A study of the book of Proverbs chapter three verses twenty-seven through thirty-four.

Do all you can for everyone who deserves your help. Don’t tell your neighbor to come back tomorrow, if you can help today (vs 27-28 CEV).

When we see someone in need, it’s wise to help them. This is plain simple. But how many times do we turn away strangers who ask for money, and do nothing to help the homeless man we watch digging in the garbage can, or the older woman struggling with her groceries. Ya see, wisdom naturally helps people. The God in you should move you to help, if not, it says a lot about how selfish you are.

The proverbs mentions that we should do all we can. When you know someone’s in need and they ask for money, do you simply give them the left over change in your car? That’s pathetic! Would eighty-two cents buy someone a meal. You know that you can do better than that! Come on, what’s five, ten or twenty bucks to you who will receive this and more by the end of the week. Some of these people live on the street and go without food for days. Come on, don’t be stingy, do all that you can.

The proverb says to help everyone who deserves it. This takes understanding because everyone who looks like they have a need, or asks for help, doesn’t always deserve it. That homeless guy may be a drug-addict who doesn’t need anything but a prayer because the money you give him would only go up his nose. But you can’t append the label of “drug-addict” to every street person looking for financial help – people use that excuse all the time to justify not giving. But there are people who don’t deserve help, for instance: a person who frequently misuses their money. Why give them more to waste? Or, a lazy person – all the help a sluggard deserves is rebuke and correction for his sin.

The proverbs also says that we shouldn’t delay our help (vs 28). We should help as soon as possible. To delay is basically saying you really don’t want to do it. If you tell a person to return tomorrow, usually the person will, but you won’t be home. You knew in advance you wouldn’t be home, but it makes you look like a good Samaritan in the eyes of the person in need because you offered to help but were simply unavailable. That is phony and it masks your true selfishness! God knows what you’re doing and this is why he put that verse in Proverbs. Stop it! Either help them or not, don’t play games with people.

Also, if you intend to help, it’s arrogant to make another person wait on that help when you know you can do it now. God is against arrogance and he tells us not to be this way (Proverbs 8:13). What if the Lord decided to make you wait on your next breath to show you how much you need him? Choosing who to help or not takes discernment, but if we call ourselves “wise”, we will do all we can to help others, and without delay.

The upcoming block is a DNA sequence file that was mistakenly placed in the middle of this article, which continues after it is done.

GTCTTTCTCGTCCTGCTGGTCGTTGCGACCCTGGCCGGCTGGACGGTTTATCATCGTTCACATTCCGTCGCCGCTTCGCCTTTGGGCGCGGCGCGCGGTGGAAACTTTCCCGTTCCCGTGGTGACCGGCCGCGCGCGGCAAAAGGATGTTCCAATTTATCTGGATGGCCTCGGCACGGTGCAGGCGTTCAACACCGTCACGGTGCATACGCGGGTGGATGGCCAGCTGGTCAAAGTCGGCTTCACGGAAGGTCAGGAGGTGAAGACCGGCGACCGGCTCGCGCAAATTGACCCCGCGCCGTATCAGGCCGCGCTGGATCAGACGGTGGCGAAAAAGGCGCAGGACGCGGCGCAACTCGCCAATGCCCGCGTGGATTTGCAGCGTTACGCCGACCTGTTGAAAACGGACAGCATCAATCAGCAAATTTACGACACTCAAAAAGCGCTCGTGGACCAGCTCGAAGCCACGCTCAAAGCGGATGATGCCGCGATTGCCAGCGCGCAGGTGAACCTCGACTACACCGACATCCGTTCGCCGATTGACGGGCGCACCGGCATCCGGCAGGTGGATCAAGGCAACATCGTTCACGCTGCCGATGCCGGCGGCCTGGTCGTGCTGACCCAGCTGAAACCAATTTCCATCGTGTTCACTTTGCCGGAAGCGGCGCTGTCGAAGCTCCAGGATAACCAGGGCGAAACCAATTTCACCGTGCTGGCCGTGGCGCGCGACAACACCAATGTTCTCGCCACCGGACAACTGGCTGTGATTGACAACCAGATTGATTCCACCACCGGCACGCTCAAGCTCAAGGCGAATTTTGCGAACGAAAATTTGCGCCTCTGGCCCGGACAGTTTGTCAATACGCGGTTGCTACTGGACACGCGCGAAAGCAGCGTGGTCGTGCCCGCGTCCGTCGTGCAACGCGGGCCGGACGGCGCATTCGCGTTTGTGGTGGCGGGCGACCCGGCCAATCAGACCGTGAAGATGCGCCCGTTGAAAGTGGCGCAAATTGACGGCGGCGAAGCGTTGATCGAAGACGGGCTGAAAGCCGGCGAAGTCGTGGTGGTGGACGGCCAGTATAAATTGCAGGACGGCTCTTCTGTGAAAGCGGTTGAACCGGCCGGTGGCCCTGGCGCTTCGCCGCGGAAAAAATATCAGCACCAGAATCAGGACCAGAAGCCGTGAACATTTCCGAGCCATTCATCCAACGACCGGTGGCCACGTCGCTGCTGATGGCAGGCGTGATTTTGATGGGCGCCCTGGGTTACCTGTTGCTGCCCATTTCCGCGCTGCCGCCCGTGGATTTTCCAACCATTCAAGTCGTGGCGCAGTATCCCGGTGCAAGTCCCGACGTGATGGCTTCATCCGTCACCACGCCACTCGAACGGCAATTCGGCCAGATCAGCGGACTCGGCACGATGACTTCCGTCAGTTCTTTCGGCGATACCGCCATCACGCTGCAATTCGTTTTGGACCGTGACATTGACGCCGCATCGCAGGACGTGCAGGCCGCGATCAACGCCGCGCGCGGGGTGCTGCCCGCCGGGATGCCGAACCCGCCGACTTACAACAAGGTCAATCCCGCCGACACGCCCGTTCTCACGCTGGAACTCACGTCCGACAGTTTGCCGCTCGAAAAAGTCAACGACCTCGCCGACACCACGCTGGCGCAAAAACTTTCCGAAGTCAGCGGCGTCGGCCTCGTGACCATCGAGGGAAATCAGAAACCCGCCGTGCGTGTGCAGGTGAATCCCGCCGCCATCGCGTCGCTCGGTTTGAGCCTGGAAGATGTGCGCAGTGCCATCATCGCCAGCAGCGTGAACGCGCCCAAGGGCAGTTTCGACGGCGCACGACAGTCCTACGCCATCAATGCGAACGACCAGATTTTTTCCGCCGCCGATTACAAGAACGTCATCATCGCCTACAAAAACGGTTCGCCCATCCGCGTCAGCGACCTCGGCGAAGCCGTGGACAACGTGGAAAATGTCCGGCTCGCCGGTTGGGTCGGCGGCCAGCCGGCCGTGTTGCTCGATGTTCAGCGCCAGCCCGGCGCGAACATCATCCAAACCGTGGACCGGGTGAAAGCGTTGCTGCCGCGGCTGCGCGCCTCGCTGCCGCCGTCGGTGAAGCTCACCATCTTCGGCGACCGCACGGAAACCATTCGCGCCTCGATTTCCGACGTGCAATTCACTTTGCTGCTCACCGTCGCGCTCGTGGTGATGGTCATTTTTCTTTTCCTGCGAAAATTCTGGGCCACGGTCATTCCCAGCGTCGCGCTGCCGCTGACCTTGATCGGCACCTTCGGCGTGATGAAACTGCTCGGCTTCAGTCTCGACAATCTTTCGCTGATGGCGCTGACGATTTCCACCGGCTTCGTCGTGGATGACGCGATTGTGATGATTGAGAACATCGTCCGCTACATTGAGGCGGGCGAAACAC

Don’t take advantage of your neighbor

Devise not evil against thy neighbor, seeing he dwelleth securely by thee (vs 29 KJV).

This would mean that the neighbor (husband, wife, friend, companion, housemate, family member) is reliant upon you; they live with you, or you own the property they live on. Landlords or heads of the home shouldn’t use this advantage to mistreat the people who rely on them for the security they provide.

I can relate to this proverb because I was living with a Christian who was periodically disrespectful and later tried to charge me for services that didn’t apply to me. This was hard to deal with because I just couldn’t get up and go, but I finally found a better place to happily live.

I wish that “Christian” had an understanding of this proverb: You don’t get to disrespect, mistreat, steal and extort someone because they need the security of your home or property. This can be applied to so many areas of life. Security could be in a job, career, and any service provider. But this proverb applies to us who will, or are in charge of people’s security. If we have wisdom, we won’t take advantage of our position – this is evil and God will punish all those who do it.

Don’t argue with your neighbor

Don’t argue just to be arguing, when you haven’t been hurt (vs 30 CEV).

This seems like common sense, but there are many people who do this. Why, I’m not sure. Perhaps they don’t like peace. If anyone has more insight into this verse, let me know.

Don’t envy your neighbor

31 Envy thou not the oppressor, and choose none of his ways. 32 For the froward is abomination to the LORD: but his secret is with the righteous. 33 The curse of the LORD is in the house of the wicked: but he blesseth the habitation of the just. 34 Surely he scorneth the scorners: but he giveth grace unto the lowly. 35 The wise shall inherit glory: but shame shall be the promotion of fools (KJV).

Why would anyone envy an oppressive, cruel person and choose their ways? Because, in that person’s eyes, that cruel person seems to be a winner. The oppressor has a high social status, wealth and prosperity, but the method used to get it was down-right evil. The KJV uses the word envy – this is a strong word. This means that this person holds resentment and even hates that cruel person a little, not because of their evil deeds, but because they covet the material things they have.